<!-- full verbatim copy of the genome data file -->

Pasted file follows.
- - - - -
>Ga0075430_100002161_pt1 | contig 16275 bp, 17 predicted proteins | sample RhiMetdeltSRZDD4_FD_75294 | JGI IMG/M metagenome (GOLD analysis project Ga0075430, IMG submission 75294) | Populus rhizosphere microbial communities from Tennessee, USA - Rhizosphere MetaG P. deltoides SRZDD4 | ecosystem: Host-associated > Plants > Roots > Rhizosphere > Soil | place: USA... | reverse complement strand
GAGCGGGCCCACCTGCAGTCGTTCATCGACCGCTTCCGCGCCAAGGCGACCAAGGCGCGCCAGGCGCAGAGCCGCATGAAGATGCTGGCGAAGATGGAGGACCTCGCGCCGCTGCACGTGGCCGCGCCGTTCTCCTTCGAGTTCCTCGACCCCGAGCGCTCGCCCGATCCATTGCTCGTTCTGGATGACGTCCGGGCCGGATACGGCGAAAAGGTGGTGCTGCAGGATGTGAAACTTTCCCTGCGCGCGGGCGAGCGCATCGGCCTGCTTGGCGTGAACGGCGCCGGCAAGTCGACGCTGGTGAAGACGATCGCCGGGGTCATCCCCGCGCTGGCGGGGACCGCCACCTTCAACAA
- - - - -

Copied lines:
>Ga0075430_100002161_pt1 | contig 16275 bp, 17 predicted proteins | sample RhiMetdeltSRZDD4_FD_75294 | JGI IMG/M metagenome (GOLD analysis project Ga0075430, IMG submission 75294) | Populus rhizosphere microbial communities from Tennessee, USA - Rhizosphere MetaG P. deltoides SRZDD4 | ecosystem: Host-associated > Plants > Roots > Rhizosphere > Soil | place: USA... | reverse complement strand
GAGCGGGCCCACCTGCAGTCGTTCATCGACCGCTTCCGCGCCAAGGCGACCAAGGCGCGCCAGGCGCAGAGCCGCATGAAGATGCTGGCGAAGATGGAGGACCTCGCGCCGCTGCACGTGGCCGCGCCGTTCTCCTTCGAGTTCCTCGACCCCGAGCGCTCGCCCGATCCATTGCTCGTTCTGGATGACGTCCGGGCCGGATACGGCGAAAAGGTGGTGCTGCAGGATGTGAAACTTTCCCTGCGCGCGGGCGAGCGCATCGGCCTGCTTGGCGTGAACGGCGCCGGCAAGTCGACGCTGGTGAAGACGATCGCCGGGGTCATCCCCGCGCTGGCGGGGACCGCCACCTTCAACAA